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Oklahoma Supreme Court hears arguments against penny sales tax petition

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OKLAHOMA - The Oklahoma Supreme Court is deciding the constitutionality of a proposed initiative to boost teacher salaries.

The nine-member court heard arguments from both sides of the proposal on Wednesday.

A pro-education group, that includes University of Oklahoma President David Boren, wants a statewide vote on the one-cent sales tax.

That’s exactly what supporters of the petition said is needed to keep teachers on the job.

“This is an unprecedented time in our state, a revenue failure. It is time that we look for bold solutions to help our children and this initiative is that solution,” said Amber England, Executive Director for Stand for Children Oklahoma. “I think we are facing dire consequences right now for our children. They are really paying the ultimate price for this delay tactic."

She said more funding for education is long overdue.

“They are going without quality teachers. Everyday, a teacher leaves the classroom or goes to another state," she said. "We were 1,000 teachers short after eliminating 600 classes. We are facing billion dollar shortfall."

The group challenging the petition, the Oklahoma Council of Public Affairs Impact, agrees teachers need a pay increase, but they say raising sales taxes is not the way to do it.

“There’s a whole lot more in President Boren’s proposal that’s being petitioned to put on the ballot than just a teacher pay raise, and that’s what makes it unconstitutional,” said Dave Bond, with OCPA Impact.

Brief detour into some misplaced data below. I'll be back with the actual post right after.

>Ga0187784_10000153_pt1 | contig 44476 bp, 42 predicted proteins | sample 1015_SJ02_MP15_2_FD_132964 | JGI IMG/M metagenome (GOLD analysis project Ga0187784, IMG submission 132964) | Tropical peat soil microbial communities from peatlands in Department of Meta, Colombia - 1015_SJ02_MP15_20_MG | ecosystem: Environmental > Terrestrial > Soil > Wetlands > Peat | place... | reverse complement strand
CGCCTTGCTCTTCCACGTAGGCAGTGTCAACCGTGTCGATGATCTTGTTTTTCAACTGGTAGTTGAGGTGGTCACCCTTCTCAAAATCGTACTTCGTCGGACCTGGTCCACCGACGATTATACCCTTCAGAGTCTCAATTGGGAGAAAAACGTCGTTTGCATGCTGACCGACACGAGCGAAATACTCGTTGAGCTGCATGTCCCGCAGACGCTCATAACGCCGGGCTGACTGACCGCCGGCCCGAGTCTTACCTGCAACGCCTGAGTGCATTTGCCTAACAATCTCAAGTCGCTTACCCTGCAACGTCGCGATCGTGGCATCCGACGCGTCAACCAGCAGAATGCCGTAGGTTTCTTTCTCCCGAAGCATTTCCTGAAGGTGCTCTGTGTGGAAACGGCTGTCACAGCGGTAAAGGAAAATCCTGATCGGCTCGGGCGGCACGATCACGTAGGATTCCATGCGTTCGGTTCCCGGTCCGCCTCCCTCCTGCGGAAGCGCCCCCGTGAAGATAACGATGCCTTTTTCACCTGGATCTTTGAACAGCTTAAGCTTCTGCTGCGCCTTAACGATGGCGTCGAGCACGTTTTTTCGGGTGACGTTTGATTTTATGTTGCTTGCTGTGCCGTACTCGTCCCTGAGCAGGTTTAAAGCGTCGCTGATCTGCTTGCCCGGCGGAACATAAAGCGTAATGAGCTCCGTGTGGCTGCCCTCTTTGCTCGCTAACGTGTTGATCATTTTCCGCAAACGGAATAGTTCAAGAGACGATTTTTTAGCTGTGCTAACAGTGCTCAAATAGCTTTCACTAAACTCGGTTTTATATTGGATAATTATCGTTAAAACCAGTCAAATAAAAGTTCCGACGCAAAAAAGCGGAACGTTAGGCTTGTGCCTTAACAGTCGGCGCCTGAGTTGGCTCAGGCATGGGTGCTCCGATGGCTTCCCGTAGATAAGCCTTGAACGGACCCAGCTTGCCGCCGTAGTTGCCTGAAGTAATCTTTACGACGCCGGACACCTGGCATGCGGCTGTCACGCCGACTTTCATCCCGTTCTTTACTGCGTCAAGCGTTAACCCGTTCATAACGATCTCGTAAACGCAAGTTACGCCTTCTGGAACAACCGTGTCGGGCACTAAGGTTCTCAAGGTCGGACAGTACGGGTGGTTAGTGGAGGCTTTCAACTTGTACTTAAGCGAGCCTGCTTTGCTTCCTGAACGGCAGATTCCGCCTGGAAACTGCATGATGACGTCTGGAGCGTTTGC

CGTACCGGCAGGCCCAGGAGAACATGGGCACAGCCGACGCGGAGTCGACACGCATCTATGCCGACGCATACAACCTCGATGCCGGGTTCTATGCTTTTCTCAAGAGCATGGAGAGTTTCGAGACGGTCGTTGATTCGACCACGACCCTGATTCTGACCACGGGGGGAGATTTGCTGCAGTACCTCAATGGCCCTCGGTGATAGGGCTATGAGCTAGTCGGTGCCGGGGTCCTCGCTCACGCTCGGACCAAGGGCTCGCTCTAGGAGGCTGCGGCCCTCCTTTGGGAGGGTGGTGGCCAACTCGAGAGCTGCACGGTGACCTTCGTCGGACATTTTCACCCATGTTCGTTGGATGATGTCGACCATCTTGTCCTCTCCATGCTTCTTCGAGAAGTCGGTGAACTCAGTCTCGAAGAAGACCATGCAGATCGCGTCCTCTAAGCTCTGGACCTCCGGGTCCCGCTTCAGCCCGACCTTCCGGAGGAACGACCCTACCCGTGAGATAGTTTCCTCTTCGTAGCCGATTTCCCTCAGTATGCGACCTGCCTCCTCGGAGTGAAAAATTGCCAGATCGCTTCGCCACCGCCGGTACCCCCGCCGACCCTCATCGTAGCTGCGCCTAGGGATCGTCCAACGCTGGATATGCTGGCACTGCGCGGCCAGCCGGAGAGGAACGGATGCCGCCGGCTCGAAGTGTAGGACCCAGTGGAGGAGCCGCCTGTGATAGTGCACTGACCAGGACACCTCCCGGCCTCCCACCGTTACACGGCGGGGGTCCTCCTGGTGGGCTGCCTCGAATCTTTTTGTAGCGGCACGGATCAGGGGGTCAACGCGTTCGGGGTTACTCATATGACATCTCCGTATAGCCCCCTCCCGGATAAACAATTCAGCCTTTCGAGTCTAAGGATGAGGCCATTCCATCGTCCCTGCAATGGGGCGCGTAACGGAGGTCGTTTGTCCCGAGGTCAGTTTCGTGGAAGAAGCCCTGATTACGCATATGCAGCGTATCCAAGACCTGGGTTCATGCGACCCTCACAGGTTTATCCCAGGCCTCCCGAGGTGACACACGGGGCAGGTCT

He’s talking about a part of the state constitution that doesn’t allow different subjects in one petition.

It’s called the singe subject rule. Essentially, it means taking something that many would support and lumping it with other items that people may not support.

He said his group has a better solution: Instead of increasing sales tax, reallocate money already in the budget.

“So, to provide that $5,000 pay raise and 1,000 new teachers cost $284 million a year. We’ve ruled out $617 million in areas of state government spending that are either a waste,” Bond said.

England disagrees.

“Let’s be clear. Improving education is not an unpalatable choice. Voters overwhelmingly support education and they want the opportunity to vote to improve education in this state,” England said.

Bond said, no matter the outcome of today’s hearing, he will stand behind his group’s plan.

“We are going to keep pushing this proposal, so to try to accomplish this without Oklahoma families hurting, without teachers themselves having to pay the highest sales tax in the nation. It is a real threat,” he said.

The nine justices will take the matter under advisement and issue a decision later.

Until the court resolves this challenge, backers of the tax hike can’t start collecting the voter signatures needed to put the issue on the ballot for next year.

It’s going to take $123,000.